Review – 2014 Toyota Corolla Petrol
Anjan Ravi, I'm a true-blooded petrolhead. Hope you enjoy our news stories, launch coverages, motorshow coverages and test drive reports.
The 2014 Toyota Corolla will go on sale in India later this month in petrol and diesel variants. While the diesel variant may see most of the sales, the petrol Corolla is an equally popular model. The outgoing model had a near 50:50 split between petrol and diesel variants, while pre-bookings for the new model, Toyota say, indicate a similar trend.
To know more about the exteriors and interiors of the sedan, you can read our review of the diesel Corolla here.
The petrol Corolla is identified by the ‘Dual VVT-i’ badges on its front fenders. Apart from that, top-end variants of the Corolla petrol come with foglights, while these are not provided on any diesel variant.
The Corolla we drove was the top-end VL Automatic grade. The cabin is similar to the diesel model, save for the automatic gearbox and paddle shifts.
Toyota will launch the Corolla petrol in a total of five variants: JS MT, G MT, G AT, GL MT and VL AT. All variants get driver and passenger airbags, ABS and EBD. The top-end GL MT and VL AT variants get features such as LED headlights, foglights, automatic wipers, keyless entry with push start button, a 7-inch display with reverse camera and leather seats. The VL gets cruise control and navigation in addition to the GL.
Engine and Gearbox:
The new Corolla uses the same 1.8-liter four-cylinder Dual VVT-i motor seen in the previous model. This engine produces 140 PS at 6,400 rpm and 173 Nm of torque at 4,000 rpm and is available with a 6-speed manual or CVT gearbox. The version we drove was the latter.
The highlight of this gearbox is that its not a Toyota unit. Instead, the new Corolla shares its CVT with its premium sister brand, Lexus. Toyota claims to have gotten rid of traditional CVT niggles, and says this gearbox can even be considered sporty. What we did find out was that this is undeniably the best CVT unit fitted to a mainstream car. Even when you’ve your foot 90 percent on the throttle, the engine does not spin to its redline, instead it revs in a linear manner and builds up speed proportionately. The paddle shifts are surprisingly nice to use and hold on to the ‘gear’ until its redline.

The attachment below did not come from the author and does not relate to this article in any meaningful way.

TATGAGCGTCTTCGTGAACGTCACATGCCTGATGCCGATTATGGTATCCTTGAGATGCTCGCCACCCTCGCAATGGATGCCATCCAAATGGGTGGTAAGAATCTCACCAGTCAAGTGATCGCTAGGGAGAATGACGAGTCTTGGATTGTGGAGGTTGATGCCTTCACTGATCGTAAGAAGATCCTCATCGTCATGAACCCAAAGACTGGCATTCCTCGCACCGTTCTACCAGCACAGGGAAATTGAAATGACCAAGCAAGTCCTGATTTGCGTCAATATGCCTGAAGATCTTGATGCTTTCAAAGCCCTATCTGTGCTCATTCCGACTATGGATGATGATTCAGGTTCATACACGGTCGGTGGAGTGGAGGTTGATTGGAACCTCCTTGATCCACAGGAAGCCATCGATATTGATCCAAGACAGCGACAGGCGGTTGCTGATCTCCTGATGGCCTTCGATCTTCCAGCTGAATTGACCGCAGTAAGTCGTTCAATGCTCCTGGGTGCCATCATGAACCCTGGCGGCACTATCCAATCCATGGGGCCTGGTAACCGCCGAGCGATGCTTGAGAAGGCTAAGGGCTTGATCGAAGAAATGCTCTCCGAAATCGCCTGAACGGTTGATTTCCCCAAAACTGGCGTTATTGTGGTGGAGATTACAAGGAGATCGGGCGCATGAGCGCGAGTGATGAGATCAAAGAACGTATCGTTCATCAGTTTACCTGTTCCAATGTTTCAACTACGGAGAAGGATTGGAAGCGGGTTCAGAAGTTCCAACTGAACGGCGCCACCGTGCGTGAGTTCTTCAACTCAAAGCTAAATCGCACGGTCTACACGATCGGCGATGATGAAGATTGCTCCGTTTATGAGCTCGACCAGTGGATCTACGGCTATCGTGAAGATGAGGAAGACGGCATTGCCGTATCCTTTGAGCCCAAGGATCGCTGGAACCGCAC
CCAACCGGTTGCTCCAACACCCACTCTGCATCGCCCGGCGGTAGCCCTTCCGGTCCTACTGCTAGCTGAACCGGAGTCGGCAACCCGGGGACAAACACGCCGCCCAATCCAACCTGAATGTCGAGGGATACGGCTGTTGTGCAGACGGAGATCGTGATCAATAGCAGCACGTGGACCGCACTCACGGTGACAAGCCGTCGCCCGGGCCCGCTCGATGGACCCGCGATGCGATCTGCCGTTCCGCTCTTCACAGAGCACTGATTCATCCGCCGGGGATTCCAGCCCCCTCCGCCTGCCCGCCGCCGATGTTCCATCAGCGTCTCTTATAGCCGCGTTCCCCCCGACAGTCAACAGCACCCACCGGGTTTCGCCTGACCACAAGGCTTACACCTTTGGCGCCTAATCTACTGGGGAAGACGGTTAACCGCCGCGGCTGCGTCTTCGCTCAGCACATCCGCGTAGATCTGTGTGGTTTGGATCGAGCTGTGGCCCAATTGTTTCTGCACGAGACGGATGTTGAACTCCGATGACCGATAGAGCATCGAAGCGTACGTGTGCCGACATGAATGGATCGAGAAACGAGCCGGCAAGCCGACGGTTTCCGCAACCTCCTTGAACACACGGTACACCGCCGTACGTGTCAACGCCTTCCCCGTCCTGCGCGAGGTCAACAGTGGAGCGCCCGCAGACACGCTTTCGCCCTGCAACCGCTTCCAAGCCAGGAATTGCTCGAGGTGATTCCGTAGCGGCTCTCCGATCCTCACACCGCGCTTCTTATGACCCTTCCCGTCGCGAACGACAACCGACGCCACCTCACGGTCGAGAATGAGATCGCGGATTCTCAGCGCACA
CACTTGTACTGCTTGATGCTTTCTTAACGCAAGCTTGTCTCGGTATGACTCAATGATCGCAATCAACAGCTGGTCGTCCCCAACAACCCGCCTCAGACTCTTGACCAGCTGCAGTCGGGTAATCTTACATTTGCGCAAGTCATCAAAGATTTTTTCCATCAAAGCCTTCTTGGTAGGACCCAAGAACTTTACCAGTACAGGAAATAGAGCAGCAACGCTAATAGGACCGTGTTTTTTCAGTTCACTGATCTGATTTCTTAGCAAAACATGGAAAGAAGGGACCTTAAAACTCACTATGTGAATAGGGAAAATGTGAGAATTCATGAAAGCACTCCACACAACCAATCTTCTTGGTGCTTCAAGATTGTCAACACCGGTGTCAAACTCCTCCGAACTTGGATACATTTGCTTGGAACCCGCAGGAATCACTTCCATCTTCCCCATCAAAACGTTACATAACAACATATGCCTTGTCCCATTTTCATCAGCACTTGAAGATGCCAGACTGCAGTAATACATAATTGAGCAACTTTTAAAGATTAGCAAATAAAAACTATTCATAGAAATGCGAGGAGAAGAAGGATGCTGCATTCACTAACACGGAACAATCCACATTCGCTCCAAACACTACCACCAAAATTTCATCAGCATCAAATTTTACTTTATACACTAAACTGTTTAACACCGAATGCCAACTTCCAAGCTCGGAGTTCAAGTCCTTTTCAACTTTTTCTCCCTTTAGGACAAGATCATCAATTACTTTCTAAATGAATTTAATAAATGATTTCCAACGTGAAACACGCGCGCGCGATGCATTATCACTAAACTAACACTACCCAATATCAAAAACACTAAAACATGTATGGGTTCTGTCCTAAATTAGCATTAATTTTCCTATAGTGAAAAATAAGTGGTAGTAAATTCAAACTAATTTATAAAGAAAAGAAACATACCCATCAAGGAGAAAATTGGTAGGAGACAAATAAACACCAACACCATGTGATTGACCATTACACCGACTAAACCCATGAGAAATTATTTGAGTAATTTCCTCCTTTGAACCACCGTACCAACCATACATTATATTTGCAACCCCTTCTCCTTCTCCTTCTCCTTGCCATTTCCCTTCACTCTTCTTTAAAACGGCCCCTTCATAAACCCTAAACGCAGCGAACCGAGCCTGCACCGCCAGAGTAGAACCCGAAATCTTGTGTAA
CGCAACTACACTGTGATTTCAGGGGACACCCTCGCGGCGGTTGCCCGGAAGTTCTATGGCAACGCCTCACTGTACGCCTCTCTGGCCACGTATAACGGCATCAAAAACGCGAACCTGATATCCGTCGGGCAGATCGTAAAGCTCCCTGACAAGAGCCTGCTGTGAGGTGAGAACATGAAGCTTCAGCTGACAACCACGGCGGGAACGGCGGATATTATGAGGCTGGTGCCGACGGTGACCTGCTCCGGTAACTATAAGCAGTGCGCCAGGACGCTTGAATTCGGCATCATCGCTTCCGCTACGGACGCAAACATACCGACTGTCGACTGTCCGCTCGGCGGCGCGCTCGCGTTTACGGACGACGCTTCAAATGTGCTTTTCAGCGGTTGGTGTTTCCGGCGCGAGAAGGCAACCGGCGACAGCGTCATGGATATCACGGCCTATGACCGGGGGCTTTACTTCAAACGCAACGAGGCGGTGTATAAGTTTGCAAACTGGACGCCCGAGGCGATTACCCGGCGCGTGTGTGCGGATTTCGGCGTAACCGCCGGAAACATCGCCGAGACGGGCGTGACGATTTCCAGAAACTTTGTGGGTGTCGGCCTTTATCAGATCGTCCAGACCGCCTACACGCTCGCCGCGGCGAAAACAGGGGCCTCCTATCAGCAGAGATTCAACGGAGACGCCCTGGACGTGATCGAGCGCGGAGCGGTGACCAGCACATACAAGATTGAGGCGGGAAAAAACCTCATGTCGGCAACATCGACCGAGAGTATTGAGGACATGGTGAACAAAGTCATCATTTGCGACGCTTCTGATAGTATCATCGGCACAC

Interestingly, the new Corolla is also fitted with dry sump lubrication, though we don’t think owners are really going to care about this feature. Overall, the major improvement lies in the Corolla’s CVT gearbox, apart from which the petrol motor feels the same as the outgoing model.
Brakes and Safety:
Like we mentioned before, all variants come with dual airbags, ABS, EBD and disc brakes for all wheels. We had a chance to perform emergency stopping maneuvers to which the Corolla responded very well. The brake pedal has very good feel and is confidence inspiring to use, while the brakes themselves bring the car to a halt without much fuss. That being said, Toyota could have offered ESP on the Corolla, given that this feature is seen on rivals.
Ride and Handling:
The ride and handling of the new Corolla petrol is almost identical to the diesel variant. The ride quality is very good and most bad roads are taken care of.
Used flat out, our tests saw the Corolla CVT doing not more than 7.8 km/l. With a lighter foot, we reckon the sedan should be good for 10 km/l even in city driving.
The market launch of the new Corolla will take place by the end of this month. Prices of the new Corolla are expected to be INR 40,000-50,000 more than the outgoing model.
Toyota expects more owners to take to the wheels of the Corolla thanks to features such as the Super CVT gearbox and dry sump lubrication. While the gearbox is a vast improvement over its predecessor, or other CVT units from rival car makers, the new Corolla is still not an exciting car to drive in the same way as a Jetta or Octavia.
Our verdict for the Corolla petrol and Corolla diesel are the same: this sedan is the most sensible option for a chauffeur-driven customer. The self-driving customers would still prefer the European counterparts.